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A round-up of South Africa’s hottest stories right now.

$20.5bn Infrastructure Programme to be announced

Paul Mashatile, Treasurer-General of the ANC, has said in a recent speech that there are plans to announce a $20.5bn infrastructure programme for South Africa which will focus on reigniting “network industries such as rail and ports, energy, broadband connectivity, water, sanitation and human settlements” in the wake of the COVID-19 pandemic.  According to Mashatile: “Government is already in discussion with international partners such as the International Monetary Fund, the World Bank, the New Development Bank and the African Development Bank to raise $27 billion as part of our immediate response to the pandemic.”

RMB joins funding of Mozambique LNG

South Africa’s Rand Merchant Bank has confirmed that it is part of the consortium of banks funding Total’s Mozambique LNG project. Signing of the $14.4bn in funding for the project is scheduled for June. Following the discovery of almost 65 tcf of natural gas in the Rovuma Basin in 2010, Total reached a $20bn FID in June 2019, and it appears that the project has no intention of slowing down in the face of the pandemic as many other operations have had to across the continent. Jonatan Ross, Head of Oil and Gas Coverage, at RMB said in a statement: “It will be a remarkable achievement in the circumstances. […] The backdrop could not have been worse for Total and partners to raise huge volumes of long tenor funding – the economic fallout of COVID-19 has put enormous pressure on banks’ funding and capital and has triggered an oil price crash.”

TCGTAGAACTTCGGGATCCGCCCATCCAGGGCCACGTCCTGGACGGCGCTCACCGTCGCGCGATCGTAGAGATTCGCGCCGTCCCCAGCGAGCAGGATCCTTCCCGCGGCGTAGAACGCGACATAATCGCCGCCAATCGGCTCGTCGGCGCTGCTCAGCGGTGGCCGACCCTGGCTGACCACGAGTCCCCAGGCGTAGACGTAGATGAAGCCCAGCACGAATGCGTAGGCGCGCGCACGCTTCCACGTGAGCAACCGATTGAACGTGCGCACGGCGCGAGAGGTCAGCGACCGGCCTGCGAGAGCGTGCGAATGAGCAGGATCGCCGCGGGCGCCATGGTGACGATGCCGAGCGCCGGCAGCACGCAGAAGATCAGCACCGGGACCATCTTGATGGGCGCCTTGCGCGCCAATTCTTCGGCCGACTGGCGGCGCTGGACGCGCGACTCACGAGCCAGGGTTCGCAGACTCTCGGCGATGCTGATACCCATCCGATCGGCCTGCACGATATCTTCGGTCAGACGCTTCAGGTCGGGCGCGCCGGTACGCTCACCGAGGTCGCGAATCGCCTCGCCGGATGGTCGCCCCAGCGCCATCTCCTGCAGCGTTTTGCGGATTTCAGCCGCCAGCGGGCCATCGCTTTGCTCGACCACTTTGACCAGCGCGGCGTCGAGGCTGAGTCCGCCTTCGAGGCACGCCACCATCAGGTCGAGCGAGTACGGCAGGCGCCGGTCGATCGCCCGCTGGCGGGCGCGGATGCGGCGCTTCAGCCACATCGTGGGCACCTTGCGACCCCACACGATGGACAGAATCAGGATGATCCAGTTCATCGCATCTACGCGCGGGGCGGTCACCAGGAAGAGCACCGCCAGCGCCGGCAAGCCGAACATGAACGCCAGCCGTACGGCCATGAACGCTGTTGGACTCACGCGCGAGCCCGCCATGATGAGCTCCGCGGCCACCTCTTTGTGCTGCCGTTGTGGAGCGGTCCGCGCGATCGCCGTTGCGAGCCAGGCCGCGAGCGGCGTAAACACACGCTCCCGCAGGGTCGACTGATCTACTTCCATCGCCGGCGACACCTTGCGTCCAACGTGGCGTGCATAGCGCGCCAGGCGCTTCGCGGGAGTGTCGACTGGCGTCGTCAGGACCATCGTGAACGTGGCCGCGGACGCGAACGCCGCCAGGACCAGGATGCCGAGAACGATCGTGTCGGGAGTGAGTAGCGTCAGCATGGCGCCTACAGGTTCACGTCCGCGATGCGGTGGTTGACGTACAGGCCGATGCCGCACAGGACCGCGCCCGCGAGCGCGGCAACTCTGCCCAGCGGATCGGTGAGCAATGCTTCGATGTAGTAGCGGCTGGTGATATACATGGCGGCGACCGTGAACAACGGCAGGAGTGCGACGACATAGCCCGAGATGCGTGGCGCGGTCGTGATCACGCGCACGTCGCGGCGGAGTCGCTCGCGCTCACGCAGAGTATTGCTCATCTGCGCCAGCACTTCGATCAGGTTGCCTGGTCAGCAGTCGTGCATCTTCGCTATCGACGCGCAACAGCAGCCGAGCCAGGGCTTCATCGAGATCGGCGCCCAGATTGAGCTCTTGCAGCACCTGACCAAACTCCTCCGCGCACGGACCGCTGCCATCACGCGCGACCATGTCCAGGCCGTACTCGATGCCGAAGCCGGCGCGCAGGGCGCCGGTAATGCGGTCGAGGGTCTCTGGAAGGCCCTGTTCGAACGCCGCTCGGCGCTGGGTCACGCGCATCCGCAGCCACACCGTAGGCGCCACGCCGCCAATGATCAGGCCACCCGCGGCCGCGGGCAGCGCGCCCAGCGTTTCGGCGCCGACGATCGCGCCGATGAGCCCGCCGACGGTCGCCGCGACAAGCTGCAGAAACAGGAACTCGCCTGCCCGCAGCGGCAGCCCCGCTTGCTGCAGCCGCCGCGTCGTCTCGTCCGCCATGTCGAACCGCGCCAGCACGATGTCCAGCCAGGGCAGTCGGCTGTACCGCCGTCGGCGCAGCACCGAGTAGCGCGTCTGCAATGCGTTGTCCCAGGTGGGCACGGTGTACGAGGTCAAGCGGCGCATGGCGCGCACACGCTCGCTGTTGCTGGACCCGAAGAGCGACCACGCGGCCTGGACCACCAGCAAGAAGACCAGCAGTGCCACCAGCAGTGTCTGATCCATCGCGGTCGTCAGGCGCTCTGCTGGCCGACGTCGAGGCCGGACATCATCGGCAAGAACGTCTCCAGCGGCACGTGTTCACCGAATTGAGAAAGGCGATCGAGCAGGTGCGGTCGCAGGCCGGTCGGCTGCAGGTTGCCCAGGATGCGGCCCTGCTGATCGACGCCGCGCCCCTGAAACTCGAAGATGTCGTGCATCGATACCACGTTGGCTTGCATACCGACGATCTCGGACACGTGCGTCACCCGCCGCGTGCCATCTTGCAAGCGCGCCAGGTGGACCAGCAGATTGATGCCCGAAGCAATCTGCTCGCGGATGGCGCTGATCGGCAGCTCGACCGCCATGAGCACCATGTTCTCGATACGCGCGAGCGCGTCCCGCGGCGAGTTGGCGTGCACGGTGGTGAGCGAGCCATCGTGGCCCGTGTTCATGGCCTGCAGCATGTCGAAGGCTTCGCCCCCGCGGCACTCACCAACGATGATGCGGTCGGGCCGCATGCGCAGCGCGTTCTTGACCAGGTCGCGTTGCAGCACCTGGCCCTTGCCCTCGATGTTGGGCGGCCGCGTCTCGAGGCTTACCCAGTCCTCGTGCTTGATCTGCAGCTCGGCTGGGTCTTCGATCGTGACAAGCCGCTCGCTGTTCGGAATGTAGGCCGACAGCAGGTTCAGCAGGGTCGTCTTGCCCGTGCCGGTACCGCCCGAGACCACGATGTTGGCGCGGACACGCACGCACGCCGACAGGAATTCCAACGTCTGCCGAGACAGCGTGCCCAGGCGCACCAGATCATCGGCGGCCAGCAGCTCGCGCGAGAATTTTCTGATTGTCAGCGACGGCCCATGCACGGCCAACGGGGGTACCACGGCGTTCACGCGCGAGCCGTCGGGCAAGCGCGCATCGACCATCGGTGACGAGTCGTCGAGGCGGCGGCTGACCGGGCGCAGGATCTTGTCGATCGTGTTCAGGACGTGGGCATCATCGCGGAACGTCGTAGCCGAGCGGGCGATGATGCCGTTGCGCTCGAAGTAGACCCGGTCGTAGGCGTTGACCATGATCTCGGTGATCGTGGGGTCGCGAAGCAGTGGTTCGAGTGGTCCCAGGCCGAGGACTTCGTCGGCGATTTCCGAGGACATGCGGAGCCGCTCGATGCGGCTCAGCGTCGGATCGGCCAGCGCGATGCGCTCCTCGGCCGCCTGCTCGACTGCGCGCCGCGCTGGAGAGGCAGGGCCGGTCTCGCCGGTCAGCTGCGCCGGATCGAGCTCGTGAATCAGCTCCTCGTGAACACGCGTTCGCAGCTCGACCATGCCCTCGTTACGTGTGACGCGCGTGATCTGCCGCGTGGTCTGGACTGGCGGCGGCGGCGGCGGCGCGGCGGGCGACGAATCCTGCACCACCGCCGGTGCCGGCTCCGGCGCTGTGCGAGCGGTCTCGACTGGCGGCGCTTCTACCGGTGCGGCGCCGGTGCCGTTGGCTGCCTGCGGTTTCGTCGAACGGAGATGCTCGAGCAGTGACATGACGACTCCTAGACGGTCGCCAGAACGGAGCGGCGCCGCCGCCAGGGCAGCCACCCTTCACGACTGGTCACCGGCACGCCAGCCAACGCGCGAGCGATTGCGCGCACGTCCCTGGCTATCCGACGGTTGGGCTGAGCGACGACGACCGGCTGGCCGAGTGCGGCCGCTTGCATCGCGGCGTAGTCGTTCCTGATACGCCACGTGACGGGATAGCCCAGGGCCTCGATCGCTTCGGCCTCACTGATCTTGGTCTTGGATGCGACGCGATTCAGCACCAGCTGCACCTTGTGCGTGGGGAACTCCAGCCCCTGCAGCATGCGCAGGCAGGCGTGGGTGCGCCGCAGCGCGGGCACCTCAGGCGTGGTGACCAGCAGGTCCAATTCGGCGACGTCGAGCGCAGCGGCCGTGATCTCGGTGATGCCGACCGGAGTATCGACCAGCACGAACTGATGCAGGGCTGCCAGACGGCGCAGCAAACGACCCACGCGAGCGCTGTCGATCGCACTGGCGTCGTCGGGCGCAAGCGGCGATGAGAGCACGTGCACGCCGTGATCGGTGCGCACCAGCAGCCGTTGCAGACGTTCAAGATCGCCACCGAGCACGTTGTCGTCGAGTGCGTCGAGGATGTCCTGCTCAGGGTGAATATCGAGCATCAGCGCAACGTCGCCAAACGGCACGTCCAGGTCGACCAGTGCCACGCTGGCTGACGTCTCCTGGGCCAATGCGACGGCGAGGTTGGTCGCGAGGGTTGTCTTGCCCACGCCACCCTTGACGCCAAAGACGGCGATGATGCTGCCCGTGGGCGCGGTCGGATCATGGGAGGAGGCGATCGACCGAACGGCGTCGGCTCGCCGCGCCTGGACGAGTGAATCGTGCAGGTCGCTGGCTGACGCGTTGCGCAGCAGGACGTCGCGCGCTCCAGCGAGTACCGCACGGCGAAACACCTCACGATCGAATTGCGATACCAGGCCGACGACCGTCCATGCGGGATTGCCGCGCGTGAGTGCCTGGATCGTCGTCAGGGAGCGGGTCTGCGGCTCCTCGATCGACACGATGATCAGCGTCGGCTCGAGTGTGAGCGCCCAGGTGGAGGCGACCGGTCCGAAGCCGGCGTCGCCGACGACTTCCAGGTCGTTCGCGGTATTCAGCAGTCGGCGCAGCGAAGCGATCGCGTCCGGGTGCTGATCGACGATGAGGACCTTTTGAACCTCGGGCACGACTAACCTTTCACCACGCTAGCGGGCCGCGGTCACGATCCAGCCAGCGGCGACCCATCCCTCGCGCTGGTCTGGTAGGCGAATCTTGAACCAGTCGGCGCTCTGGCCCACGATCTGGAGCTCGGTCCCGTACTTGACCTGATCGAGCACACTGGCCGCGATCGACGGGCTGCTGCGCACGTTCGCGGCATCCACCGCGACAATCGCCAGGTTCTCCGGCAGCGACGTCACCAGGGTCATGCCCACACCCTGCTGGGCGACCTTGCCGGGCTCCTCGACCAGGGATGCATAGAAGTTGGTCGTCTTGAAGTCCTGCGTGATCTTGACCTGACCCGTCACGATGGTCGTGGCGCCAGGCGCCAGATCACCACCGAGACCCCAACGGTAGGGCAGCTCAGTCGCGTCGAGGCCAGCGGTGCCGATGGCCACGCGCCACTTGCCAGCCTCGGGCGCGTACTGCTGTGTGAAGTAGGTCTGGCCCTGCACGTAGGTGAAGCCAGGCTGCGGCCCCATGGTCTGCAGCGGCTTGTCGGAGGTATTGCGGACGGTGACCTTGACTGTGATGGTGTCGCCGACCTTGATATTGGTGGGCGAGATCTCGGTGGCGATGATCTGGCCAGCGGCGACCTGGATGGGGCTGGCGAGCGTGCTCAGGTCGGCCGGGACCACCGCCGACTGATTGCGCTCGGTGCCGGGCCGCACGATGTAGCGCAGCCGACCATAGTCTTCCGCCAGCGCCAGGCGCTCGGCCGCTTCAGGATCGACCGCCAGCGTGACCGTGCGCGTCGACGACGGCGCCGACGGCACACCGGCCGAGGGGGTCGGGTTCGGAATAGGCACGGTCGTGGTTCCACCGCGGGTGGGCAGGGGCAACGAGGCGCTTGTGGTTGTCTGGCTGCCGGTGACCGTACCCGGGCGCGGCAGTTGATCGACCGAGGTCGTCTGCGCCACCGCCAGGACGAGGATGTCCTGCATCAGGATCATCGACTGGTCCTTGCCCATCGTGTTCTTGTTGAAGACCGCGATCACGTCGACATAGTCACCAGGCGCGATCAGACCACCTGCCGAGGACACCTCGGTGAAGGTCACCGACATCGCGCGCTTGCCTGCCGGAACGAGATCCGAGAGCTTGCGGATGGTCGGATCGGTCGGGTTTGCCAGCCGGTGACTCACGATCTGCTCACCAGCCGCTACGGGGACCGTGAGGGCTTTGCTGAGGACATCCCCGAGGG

Cape Town fights for renewable procurement scheme

The city of Cape Town is currently in legal dispute with NERSA and the DMRE over the issue of the municipality’s right to procure electricity from independent power producers (IPPs). It has now proposed a nationally coordinated renewable energy generation and procurement programme and is actively seeking an order stating that Ministerial determination (Section 34 of the Electricity Regulation Act) is not required and is unconstitutional. It argues that this could open the way for municipalities to develop or procure their own power generation to address both national supply and demand and specific municipal requirements. According to City of Cape Town Energy & Climate Change Director, Kadri Nassiep, the city is keen to work with NERSA and DMRE to create policy and regulatory certainty for municipalities and IPP investors, and that it could take up to 5 years for a large-scale IPP procurement programme to be put in place. In the interim, there is a focus on an improvement of energy efficiency and small-scale generation programmes for Cape Town, in line with its objectives to be a low-carbon city.

Sasol denies downstream asset sale to CEF

Paul Victor, Sasol’s CFO has denied that any discussions regarding the sale of the company’s gas stations to the Central Energy Fund have taken place: “Here, our focus remains on improving margins by looking for higher value markets for our existing production of fuels. This means both organic retail growth, by increasing our retail site development and conversion of sites to the Sasol brand, and possible small-scale acquisitions.”. Since the outbreak of the pandemic, Sasol has been revising its strategy and implementing measures to counteract the impact of both COVID-19 and the volatile oil price – one such measure being asset disposal which has proved beneficial to date.

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